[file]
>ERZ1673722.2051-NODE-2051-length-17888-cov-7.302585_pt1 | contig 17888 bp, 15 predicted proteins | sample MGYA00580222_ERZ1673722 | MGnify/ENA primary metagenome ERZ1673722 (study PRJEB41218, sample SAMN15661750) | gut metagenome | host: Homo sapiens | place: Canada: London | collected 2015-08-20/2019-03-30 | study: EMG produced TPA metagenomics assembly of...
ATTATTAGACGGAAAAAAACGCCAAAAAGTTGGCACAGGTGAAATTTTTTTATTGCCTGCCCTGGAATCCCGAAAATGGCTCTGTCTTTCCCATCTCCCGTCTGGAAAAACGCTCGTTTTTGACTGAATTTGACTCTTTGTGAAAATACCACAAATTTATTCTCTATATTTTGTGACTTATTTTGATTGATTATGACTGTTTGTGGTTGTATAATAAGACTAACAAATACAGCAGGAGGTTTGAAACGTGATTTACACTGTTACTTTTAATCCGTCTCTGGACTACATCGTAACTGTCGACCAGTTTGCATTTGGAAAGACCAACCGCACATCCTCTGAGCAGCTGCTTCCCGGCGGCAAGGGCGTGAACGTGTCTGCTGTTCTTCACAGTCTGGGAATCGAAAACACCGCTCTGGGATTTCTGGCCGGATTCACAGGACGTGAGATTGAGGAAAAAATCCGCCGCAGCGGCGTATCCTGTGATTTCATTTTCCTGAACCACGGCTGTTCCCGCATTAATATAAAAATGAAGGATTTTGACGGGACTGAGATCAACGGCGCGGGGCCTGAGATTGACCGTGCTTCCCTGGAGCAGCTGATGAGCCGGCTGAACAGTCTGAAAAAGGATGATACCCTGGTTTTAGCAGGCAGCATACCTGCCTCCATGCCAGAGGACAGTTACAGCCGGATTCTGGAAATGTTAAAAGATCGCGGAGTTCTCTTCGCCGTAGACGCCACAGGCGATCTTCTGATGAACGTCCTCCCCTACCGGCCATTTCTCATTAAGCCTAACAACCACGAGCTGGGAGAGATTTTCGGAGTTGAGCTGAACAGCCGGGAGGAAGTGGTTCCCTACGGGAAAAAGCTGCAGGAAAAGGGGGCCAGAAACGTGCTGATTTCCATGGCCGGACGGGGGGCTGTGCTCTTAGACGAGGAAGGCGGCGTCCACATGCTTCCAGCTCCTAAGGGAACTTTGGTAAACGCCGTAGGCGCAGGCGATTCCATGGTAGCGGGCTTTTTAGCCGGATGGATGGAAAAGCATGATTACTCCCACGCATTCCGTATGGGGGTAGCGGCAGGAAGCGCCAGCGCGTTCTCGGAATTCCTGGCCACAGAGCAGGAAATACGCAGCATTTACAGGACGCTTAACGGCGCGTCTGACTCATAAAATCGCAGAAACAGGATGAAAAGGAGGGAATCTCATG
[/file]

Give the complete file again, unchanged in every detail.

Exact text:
>ERZ1673722.2051-NODE-2051-length-17888-cov-7.302585_pt1 | contig 17888 bp, 15 predicted proteins | sample MGYA00580222_ERZ1673722 | MGnify/ENA primary metagenome ERZ1673722 (study PRJEB41218, sample SAMN15661750) | gut metagenome | host: Homo sapiens | place: Canada: London | collected 2015-08-20/2019-03-30 | study: EMG produced TPA metagenomics assembly of...
ATTATTAGACGGAAAAAAACGCCAAAAAGTTGGCACAGGTGAAATTTTTTTATTGCCTGCCCTGGAATCCCGAAAATGGCTCTGTCTTTCCCATCTCCCGTCTGGAAAAACGCTCGTTTTTGACTGAATTTGACTCTTTGTGAAAATACCACAAATTTATTCTCTATATTTTGTGACTTATTTTGATTGATTATGACTGTTTGTGGTTGTATAATAAGACTAACAAATACAGCAGGAGGTTTGAAACGTGATTTACACTGTTACTTTTAATCCGTCTCTGGACTACATCGTAACTGTCGACCAGTTTGCATTTGGAAAGACCAACCGCACATCCTCTGAGCAGCTGCTTCCCGGCGGCAAGGGCGTGAACGTGTCTGCTGTTCTTCACAGTCTGGGAATCGAAAACACCGCTCTGGGATTTCTGGCCGGATTCACAGGACGTGAGATTGAGGAAAAAATCCGCCGCAGCGGCGTATCCTGTGATTTCATTTTCCTGAACCACGGCTGTTCCCGCATTAATATAAAAATGAAGGATTTTGACGGGACTGAGATCAACGGCGCGGGGCCTGAGATTGACCGTGCTTCCCTGGAGCAGCTGATGAGCCGGCTGAACAGTCTGAAAAAGGATGATACCCTGGTTTTAGCAGGCAGCATACCTGCCTCCATGCCAGAGGACAGTTACAGCCGGATTCTGGAAATGTTAAAAGATCGCGGAGTTCTCTTCGCCGTAGACGCCACAGGCGATCTTCTGATGAACGTCCTCCCCTACCGGCCATTTCTCATTAAGCCTAACAACCACGAGCTGGGAGAGATTTTCGGAGTTGAGCTGAACAGCCGGGAGGAAGTGGTTCCCTACGGGAAAAAGCTGCAGGAAAAGGGGGCCAGAAACGTGCTGATTTCCATGGCCGGACGGGGGGCTGTGCTCTTAGACGAGGAAGGCGGCGTCCACATGCTTCCAGCTCCTAAGGGAACTTTGGTAAACGCCGTAGGCGCAGGCGATTCCATGGTAGCGGGCTTTTTAGCCGGATGGATGGAAAAGCATGATTACTCCCACGCATTCCGTATGGGGGTAGCGGCAGGAAGCGCCAGCGCGTTCTCGGAATTCCTGGCCACAGAGCAGGAAATACGCAGCATTTACAGGACGCTTAACGGCGCGTCTGACTCATAAAATCGCAGAAACAGGATGAAAAGGAGGGAATCTCATG